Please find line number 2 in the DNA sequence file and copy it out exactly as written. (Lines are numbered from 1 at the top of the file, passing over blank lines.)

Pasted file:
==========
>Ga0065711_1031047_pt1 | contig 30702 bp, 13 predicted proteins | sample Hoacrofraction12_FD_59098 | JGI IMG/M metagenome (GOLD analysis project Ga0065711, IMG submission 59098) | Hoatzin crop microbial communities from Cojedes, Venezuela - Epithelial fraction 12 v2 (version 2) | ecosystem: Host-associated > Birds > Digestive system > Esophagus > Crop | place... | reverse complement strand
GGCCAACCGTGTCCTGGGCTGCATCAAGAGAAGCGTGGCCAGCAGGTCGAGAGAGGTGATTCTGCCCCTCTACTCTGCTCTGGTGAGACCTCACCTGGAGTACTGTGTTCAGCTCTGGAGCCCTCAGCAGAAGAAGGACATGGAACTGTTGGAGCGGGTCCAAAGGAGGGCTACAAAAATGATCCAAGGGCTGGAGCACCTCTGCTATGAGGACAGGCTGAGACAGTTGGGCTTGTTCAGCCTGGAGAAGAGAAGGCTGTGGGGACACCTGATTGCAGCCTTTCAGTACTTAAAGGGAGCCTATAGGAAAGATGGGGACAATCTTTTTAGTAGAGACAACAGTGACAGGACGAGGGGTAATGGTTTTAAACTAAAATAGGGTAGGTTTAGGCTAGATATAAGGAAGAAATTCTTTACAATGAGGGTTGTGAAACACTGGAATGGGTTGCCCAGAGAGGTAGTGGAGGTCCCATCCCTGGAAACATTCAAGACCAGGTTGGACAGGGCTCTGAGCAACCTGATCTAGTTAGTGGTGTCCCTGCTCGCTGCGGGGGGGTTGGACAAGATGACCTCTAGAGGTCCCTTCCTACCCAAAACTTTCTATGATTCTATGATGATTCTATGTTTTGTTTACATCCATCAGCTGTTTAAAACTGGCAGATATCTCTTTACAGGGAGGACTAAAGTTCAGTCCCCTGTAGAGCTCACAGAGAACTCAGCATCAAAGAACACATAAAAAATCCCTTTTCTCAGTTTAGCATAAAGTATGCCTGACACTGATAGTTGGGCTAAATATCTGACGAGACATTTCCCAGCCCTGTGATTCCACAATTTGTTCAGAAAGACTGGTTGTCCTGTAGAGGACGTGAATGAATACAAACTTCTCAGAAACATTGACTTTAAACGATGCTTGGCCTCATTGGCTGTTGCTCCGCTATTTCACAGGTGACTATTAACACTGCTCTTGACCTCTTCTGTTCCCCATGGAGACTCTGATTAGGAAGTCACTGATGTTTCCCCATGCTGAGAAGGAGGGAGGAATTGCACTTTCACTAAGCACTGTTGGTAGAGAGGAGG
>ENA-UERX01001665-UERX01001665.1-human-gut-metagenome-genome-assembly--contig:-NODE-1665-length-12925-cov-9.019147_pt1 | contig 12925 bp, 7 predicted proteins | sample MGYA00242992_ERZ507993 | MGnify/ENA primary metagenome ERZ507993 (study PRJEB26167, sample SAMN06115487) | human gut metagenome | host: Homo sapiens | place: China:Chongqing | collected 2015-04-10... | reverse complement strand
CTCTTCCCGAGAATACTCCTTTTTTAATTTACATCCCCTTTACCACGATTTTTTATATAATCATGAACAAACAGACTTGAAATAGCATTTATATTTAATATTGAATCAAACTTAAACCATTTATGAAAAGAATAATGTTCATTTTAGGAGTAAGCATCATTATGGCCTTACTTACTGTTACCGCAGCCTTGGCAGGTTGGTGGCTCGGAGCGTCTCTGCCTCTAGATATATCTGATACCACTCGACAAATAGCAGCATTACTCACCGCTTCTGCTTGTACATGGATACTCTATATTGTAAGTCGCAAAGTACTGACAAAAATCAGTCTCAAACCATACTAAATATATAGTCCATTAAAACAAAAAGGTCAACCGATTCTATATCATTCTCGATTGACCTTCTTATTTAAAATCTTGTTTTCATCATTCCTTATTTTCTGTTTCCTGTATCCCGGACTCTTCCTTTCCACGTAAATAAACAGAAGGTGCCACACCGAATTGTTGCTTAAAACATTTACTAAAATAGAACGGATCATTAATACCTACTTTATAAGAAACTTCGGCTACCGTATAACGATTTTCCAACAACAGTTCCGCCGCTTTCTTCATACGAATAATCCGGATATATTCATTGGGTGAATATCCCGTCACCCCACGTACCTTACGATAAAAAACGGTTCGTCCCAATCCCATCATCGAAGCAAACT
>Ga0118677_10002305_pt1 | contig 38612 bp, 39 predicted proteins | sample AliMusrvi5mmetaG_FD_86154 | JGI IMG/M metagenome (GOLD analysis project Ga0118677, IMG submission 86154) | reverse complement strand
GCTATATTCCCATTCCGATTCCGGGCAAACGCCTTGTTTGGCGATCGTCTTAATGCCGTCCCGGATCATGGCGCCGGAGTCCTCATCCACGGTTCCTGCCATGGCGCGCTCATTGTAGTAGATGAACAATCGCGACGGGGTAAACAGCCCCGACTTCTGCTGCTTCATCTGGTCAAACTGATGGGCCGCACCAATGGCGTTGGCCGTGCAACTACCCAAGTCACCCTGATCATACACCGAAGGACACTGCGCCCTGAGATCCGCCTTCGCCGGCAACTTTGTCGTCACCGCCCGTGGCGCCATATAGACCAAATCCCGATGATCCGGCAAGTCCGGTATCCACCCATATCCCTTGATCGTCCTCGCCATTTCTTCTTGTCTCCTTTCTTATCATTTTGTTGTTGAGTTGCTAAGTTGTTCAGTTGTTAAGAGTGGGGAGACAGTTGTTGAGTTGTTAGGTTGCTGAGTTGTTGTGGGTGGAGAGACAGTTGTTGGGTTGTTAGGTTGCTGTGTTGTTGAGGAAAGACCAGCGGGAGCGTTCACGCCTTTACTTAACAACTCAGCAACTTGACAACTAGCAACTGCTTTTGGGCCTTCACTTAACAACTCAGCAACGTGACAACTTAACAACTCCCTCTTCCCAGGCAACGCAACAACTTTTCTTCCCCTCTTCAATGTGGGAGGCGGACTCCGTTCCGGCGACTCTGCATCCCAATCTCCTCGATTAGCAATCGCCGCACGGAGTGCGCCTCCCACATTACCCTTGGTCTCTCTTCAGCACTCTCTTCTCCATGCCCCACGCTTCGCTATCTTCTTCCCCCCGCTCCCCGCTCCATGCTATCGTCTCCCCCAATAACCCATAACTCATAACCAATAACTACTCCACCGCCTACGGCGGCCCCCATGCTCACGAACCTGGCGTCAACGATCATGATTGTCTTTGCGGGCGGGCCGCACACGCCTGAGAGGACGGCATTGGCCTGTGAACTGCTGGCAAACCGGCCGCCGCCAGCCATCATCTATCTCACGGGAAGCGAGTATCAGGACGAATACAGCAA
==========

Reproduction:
GGCCAACCGTGTCCTGGGCTGCATCAAGAGAAGCGTGGCCAGCAGGTCGAGAGAGGTGATTCTGCCCCTCTACTCTGCTCTGGTGAGACCTCACCTGGAGTACTGTGTTCAGCTCTGGAGCCCTCAGCAGAAGAAGGACATGGAACTGTTGGAGCGGGTCCAAAGGAGGGCTACAAAAATGATCCAAGGGCTGGAGCACCTCTGCTATGAGGACAGGCTGAGACAGTTGGGCTTGTTCAGCCTGGAGAAGAGAAGGCTGTGGGGACACCTGATTGCAGCCTTTCAGTACTTAAAGGGAGCCTATAGGAAAGATGGGGACAATCTTTTTAGTAGAGACAACAGTGACAGGACGAGGGGTAATGGTTTTAAACTAAAATAGGGTAGGTTTAGGCTAGATATAAGGAAGAAATTCTTTACAATGAGGGTTGTGAAACACTGGAATGGGTTGCCCAGAGAGGTAGTGGAGGTCCCATCCCTGGAAACATTCAAGACCAGGTTGGACAGGGCTCTGAGCAACCTGATCTAGTTAGTGGTGTCCCTGCTCGCTGCGGGGGGGTTGGACAAGATGACCTCTAGAGGTCCCTTCCTACCCAAAACTTTCTATGATTCTATGATGATTCTATGTTTTGTTTACATCCATCAGCTGTTTAAAACTGGCAGATATCTCTTTACAGGGAGGACTAAAGTTCAGTCCCCTGTAGAGCTCACAGAGAACTCAGCATCAAAGAACACATAAAAAATCCCTTTTCTCAGTTTAGCATAAAGTATGCCTGACACTGATAGTTGGGCTAAATATCTGACGAGACATTTCCCAGCCCTGTGATTCCACAATTTGTTCAGAAAGACTGGTTGTCCTGTAGAGGACGTGAATGAATACAAACTTCTCAGAAACATTGACTTTAAACGATGCTTGGCCTCATTGGCTGTTGCTCCGCTATTTCACAGGTGACTATTAACACTGCTCTTGACCTCTTCTGTTCCCCATGGAGACTCTGATTAGGAAGTCACTGATGTTTCCCCATGCTGAGAAGGAGGGAGGAATTGCACTTTCACTAAGCACTGTTGGTAGAGAGGAGG